These birds love to form big groups on narrow cliff ledges and coastal buildings all over the UK during breeding season. They usually spend their winters at sea but are sometimes spotted during migration in the spring and autumn.

Common Tern

The common tern, known for its forked tail and rapid flight, is a medium-sized bird similar to the Arctic tern. It has a longer bill and legs and is sometimes referred to as the “sea-swallow.” During the breeding season, it dons a grey-white coat below and paler grey above with long tail streamers and red legs. Its head is adorned with a black cap, and its bill is scarlet with a black tip. During the off-season, its forehead and underparts turn white, while its bill and legs become black. Juveniles have a brown back and white underparts with an orange bill and a black tip.
Common terns mainly feed on fish, crustaceans, worms, and leeches. They hover over the water before plunging below the surface, and will also dip their bills just under the water’s surface to catch prey. Common terns often hunt in groups and are known to steal food from other terns.
These birds are highly migratory, and can be spotted in the UK between April and September when they come to breed on coasts, islands, inland lakes, and rivers before heading to warmer waters for the winter.

Great Skua

The great skua, also called the bonxie, is a bird that resembles a gull but is larger and heavier with powerful flight. It has brown plumage with buff streaks, a white flash on its outerwing, and a pale face with a dark cap. Its bill, legs, and feet are black while young ones have buff bars on their upperparts and rufous below, with a smaller white wing flash. This bird is an opportunistic feeder that harasses other birds to drop their food and catches prey while swimming or dipping to the surface in flight. It preys on other birds, including kittiwakes and puffins, and their eggs and chicks around breeding colonies. Great skuas exhibit little fear of humans and aggressively defend their nests by dive-bombing anyone who gets too close. They breed on coastal rocky islands in the northernmost parts of the UK from April to July and are spotted offshore on migration along the eastern and western coasts until November.

Fulmar

The fulmar, or Fulmarus glacialis, is a medium-sized bird resembling a gull that is related to albatrosses. It is characterized by its tubular nostrils located above its thick bill. Its upperparts are pale grey while its underparts are white with dusky wing tips and a plain grey rump and tail. The head is either white or pale yellow with a dark eye patch, and the bill is yellow with dark nostrils. Both adults and juveniles look identical.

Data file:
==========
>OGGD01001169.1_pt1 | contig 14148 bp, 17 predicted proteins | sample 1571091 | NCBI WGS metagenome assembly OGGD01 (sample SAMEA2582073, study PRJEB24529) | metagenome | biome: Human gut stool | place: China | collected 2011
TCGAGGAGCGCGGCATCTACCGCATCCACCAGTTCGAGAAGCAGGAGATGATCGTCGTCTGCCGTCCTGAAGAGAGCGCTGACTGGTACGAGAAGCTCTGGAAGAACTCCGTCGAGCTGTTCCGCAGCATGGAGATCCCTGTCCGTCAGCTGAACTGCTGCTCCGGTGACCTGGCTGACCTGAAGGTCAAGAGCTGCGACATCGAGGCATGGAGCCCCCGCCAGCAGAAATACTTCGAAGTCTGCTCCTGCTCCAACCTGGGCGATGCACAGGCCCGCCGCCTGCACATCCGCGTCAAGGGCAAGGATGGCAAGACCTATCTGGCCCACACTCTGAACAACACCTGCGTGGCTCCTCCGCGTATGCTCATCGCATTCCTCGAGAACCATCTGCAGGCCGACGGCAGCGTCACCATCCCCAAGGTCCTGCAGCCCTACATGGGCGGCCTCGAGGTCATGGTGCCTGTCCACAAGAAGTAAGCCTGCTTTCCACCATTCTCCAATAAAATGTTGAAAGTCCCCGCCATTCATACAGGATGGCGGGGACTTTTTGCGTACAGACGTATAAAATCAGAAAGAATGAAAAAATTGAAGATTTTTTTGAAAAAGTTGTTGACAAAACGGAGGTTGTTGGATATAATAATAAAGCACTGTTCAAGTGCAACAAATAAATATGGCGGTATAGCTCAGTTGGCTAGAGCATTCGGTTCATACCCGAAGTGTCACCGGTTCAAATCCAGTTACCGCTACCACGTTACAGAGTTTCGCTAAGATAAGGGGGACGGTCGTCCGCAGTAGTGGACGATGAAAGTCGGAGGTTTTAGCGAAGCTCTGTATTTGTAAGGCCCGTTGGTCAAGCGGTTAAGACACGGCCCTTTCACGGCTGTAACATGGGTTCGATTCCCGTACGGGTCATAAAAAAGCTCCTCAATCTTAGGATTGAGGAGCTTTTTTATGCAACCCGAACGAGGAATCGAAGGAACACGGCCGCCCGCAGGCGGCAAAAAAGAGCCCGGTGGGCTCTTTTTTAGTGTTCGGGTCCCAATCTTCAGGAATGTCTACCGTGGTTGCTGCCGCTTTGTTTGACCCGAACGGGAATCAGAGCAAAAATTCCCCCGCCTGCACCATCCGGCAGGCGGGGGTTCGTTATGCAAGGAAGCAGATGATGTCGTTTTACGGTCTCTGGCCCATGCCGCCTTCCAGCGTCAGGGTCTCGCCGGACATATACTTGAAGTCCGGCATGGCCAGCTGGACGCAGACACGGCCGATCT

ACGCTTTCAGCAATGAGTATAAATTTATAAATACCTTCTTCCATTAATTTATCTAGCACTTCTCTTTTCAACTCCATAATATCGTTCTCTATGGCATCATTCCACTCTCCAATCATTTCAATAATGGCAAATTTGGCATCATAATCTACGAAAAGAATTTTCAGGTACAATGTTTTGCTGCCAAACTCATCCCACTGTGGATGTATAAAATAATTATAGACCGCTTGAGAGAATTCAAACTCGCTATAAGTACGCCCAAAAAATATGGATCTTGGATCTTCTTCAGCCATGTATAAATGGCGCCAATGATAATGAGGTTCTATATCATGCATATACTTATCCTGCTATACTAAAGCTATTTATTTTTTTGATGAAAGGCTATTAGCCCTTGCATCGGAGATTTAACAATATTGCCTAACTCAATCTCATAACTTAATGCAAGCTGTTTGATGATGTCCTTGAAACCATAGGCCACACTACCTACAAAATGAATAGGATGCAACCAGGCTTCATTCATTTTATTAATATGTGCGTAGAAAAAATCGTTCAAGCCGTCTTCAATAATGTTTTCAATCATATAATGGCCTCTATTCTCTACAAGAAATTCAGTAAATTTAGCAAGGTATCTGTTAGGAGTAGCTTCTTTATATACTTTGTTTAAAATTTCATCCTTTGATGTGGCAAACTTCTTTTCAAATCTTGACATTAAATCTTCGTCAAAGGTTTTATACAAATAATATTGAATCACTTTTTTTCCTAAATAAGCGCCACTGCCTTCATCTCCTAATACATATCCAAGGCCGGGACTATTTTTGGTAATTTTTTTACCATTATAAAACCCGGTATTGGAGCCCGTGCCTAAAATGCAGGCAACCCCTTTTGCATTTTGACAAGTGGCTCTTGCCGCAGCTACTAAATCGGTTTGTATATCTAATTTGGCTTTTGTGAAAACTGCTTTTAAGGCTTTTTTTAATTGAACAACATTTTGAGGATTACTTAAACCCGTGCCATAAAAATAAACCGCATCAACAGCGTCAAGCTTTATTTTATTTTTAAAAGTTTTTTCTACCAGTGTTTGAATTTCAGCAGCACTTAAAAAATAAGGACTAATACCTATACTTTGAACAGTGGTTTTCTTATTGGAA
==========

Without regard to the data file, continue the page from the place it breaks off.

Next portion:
While on land, the fulmar cannot stand or walk, but it can glide low over the sea even in heavy winds. During breeding season, it flies high up cliff faces by using air currents and holding its wings at an angle.

Fulmars typically feed in flocks out at sea, consuming fish and invertebrates as well as carrion and offal. They usually take prey while sitting on the water but can also plunge dive. These birds will swarm around trawlers, competing for the food provided.

Breeding colonies of fulmars are found on narrow ledges or hollows of cliff faces. They fiercely defend their nesting territory by spitting foul-smelling stomach oils at any intruders. They also perform displays, such as head-waving, and emit loud, throaty cackling calls.

Fulmars can be found around the coast of most of the UK, but they are almost always offshore except during breeding season.

Great Black-Backed Gull

The great black-backed gull is a sizable bird belonging to the gull family. It boasts a robust, muscular body, broad wings, and a large head. Its breeding plumage is characterized by a black back with white wing tips, which can be seen while flying due to its white trailing edge. The bird’s beak is massive and yellow with an orange or red spot near the tip. Its legs and feet are pink. During non-breeding plumage, the bird’s head has gray or brown streaks, and its beak is less vivid.

Younger great black-backed gulls have a strikingly patterned upper body with black and brown diamonds, accompanied by gray streaks on their underbelly. The bird’s head is white, and their bill is black.

This species of gull has a widespread habitat and can be found in open sea, coasts, estuaries, reservoirs, and inland regions. As an opportunistic feeder, it consumes small mammals, the eggs and offspring of other gulls, seabirds, ducks, fish, insects, carrion, and berries. The great black-backed gull is known for its aggressiveness – it often takes food from other birds and can even kill adult birds.

Great black-backed gulls inhabit the United Kingdom throughout the year. During the breeding season, they are mainly near coasts, but during the winter, they tend to be inland near water.